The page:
A combination treatment helps patients with bladder cancer live longer, according to a new study. The research shows patients who receive chemotherapy plus surgery survive longer than patients who only have surgery. Doctors call this an important advance in the treatment of this deadly disease.
Bladder cancer is the fourth most common cancer in men and the eighth most common cancer in women. According to the American Cancer Society, approximately 57,000 people will be diagnosed with bladder cancer in 2003 and 12,500 will die of the disease. Investigators at the University of Texas M.D. Anderson Cancer Center conducted a study to determine if chemotherapy plus surgery could help patients live longer.
Researchers found patients treated with surgery alone lived 41 months compared to 77 months in patients who had the combination treatment. Specifically, 77 patients in the surgery only group died and 54 patients died in the group receiving chemotherapy. Patients who had surgery only had a 66-percent greater risk of dying from bladder cancer than those who received the combination therapy. Researchers say 10 years after treatment, some of the patients in the combination therapy group are still alive, and therefore the treatment provided a cure for them.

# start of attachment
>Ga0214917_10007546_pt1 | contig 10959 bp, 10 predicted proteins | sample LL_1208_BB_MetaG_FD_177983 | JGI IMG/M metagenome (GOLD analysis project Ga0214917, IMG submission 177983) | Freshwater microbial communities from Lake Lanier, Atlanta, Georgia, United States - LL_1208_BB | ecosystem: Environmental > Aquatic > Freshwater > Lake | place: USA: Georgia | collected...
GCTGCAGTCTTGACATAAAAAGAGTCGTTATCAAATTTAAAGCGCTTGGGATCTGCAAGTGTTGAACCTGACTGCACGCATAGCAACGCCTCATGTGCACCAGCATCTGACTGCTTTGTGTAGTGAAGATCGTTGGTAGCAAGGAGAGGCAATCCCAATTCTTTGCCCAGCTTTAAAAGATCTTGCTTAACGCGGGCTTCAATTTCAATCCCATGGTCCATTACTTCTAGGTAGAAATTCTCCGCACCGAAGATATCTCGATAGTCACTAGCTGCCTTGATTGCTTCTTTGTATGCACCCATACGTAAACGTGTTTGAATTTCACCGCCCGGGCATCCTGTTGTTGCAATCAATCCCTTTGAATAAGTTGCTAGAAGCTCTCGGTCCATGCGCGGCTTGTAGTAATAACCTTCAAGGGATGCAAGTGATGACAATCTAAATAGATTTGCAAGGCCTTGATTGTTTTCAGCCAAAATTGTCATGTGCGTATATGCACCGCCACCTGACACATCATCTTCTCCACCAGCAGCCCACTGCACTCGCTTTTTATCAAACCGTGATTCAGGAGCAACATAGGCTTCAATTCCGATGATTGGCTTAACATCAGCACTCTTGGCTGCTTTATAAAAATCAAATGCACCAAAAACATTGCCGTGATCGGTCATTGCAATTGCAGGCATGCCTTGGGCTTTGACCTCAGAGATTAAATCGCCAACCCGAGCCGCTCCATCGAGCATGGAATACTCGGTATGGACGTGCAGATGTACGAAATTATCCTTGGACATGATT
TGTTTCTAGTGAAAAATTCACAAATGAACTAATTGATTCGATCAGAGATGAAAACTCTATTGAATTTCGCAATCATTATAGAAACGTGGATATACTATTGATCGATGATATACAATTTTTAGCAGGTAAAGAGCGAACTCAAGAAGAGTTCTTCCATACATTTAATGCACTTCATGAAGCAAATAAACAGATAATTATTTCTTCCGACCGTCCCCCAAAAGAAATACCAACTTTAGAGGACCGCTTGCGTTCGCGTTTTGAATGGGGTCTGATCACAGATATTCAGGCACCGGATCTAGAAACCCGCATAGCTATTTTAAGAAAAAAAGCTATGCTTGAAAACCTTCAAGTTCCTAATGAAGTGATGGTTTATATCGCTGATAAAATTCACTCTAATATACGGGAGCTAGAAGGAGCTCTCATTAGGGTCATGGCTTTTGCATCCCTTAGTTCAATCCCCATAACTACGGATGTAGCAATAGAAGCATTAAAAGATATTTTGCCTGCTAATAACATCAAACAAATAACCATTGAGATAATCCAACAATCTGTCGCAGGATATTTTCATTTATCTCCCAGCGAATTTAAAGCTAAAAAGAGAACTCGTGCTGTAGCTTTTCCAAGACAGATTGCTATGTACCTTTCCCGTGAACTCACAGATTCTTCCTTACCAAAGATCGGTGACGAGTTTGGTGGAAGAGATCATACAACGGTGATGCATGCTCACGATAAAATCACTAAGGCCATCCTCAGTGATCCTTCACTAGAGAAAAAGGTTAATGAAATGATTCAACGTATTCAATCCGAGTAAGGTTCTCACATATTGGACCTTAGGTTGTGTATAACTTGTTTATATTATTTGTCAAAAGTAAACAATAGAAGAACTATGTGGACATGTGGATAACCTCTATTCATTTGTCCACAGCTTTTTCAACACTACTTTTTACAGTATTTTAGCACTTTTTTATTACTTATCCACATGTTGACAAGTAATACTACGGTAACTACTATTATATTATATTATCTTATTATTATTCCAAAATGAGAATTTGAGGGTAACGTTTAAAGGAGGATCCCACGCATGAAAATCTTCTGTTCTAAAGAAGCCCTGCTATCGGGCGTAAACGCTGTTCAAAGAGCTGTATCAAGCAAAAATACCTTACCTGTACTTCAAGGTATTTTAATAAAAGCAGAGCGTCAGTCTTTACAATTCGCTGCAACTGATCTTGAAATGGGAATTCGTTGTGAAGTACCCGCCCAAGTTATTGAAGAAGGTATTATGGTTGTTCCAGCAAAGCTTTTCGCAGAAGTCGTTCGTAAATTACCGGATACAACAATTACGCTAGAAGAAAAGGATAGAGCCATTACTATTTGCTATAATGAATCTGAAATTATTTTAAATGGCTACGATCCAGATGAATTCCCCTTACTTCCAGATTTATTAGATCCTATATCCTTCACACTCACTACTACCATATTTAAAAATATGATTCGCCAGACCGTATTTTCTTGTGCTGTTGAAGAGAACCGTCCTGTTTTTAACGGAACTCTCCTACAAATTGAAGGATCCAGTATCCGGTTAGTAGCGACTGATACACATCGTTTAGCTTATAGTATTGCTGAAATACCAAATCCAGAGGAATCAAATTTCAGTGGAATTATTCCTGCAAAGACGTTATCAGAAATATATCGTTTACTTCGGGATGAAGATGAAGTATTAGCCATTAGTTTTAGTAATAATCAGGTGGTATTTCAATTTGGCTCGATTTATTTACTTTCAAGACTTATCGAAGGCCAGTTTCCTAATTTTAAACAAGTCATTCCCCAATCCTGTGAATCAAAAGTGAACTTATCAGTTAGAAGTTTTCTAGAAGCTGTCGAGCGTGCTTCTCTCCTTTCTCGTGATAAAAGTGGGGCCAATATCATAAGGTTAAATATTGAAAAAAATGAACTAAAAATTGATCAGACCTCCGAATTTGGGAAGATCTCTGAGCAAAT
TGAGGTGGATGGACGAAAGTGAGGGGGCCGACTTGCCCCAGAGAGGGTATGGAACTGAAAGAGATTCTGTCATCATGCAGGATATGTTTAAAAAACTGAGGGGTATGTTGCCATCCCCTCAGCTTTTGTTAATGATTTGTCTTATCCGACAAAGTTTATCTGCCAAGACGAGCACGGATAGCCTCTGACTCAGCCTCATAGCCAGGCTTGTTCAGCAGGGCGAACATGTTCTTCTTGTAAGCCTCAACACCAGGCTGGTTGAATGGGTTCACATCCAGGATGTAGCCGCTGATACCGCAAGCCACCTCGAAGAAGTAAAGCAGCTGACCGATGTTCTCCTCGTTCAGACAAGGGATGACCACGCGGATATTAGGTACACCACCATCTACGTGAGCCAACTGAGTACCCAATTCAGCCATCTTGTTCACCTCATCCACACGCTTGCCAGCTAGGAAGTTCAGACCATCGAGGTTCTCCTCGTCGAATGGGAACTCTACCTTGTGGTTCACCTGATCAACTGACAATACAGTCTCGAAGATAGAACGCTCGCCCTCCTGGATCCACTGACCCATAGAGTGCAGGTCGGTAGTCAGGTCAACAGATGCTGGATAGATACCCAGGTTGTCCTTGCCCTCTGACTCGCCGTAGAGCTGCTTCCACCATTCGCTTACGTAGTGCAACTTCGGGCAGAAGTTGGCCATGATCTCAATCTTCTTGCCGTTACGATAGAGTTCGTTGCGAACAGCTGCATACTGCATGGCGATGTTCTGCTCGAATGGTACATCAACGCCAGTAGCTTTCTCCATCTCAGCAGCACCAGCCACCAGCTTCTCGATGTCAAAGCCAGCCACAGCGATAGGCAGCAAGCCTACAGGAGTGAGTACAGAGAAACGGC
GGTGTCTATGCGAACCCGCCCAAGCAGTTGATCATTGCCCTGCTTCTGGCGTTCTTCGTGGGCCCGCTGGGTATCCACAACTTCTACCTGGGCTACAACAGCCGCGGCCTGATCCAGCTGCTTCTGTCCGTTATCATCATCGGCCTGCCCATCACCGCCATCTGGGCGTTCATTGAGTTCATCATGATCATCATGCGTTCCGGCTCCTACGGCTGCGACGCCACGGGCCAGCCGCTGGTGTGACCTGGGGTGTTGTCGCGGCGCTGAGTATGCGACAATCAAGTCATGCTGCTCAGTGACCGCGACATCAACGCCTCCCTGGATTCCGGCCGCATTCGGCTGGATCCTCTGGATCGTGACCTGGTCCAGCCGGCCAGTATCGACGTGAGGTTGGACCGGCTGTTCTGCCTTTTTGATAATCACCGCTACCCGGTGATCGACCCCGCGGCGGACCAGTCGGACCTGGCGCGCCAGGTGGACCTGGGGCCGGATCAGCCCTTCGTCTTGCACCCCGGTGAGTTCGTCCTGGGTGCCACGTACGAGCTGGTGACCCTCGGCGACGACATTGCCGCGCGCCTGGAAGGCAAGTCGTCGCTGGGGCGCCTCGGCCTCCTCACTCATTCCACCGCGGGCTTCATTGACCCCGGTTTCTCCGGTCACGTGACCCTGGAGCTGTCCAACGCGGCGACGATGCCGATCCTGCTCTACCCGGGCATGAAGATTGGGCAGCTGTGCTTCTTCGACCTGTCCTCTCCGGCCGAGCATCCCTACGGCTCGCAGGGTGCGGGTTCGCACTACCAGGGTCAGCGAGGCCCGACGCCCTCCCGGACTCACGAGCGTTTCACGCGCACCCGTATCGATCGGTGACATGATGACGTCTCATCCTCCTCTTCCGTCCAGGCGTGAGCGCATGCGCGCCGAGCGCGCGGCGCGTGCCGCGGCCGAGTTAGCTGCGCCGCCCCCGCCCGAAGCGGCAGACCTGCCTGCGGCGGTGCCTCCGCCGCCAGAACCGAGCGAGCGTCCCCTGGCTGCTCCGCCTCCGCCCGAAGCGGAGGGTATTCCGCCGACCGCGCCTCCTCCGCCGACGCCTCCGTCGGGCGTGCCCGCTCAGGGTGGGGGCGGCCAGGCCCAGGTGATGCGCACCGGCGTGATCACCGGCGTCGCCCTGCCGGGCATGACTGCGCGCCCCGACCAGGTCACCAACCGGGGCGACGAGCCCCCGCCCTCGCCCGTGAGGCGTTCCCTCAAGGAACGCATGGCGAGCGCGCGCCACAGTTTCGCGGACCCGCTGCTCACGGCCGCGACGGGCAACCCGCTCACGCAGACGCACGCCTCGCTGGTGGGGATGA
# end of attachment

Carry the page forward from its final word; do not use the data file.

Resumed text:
Researchers say treatment for bladder cancer varies across the country, but they believe a combination approach should be used more often for patients with locally advanced bladder cancer. They believe this study shows chemotherapy plus surgery is more effective at eliminating the cancer and is associated with improved survival.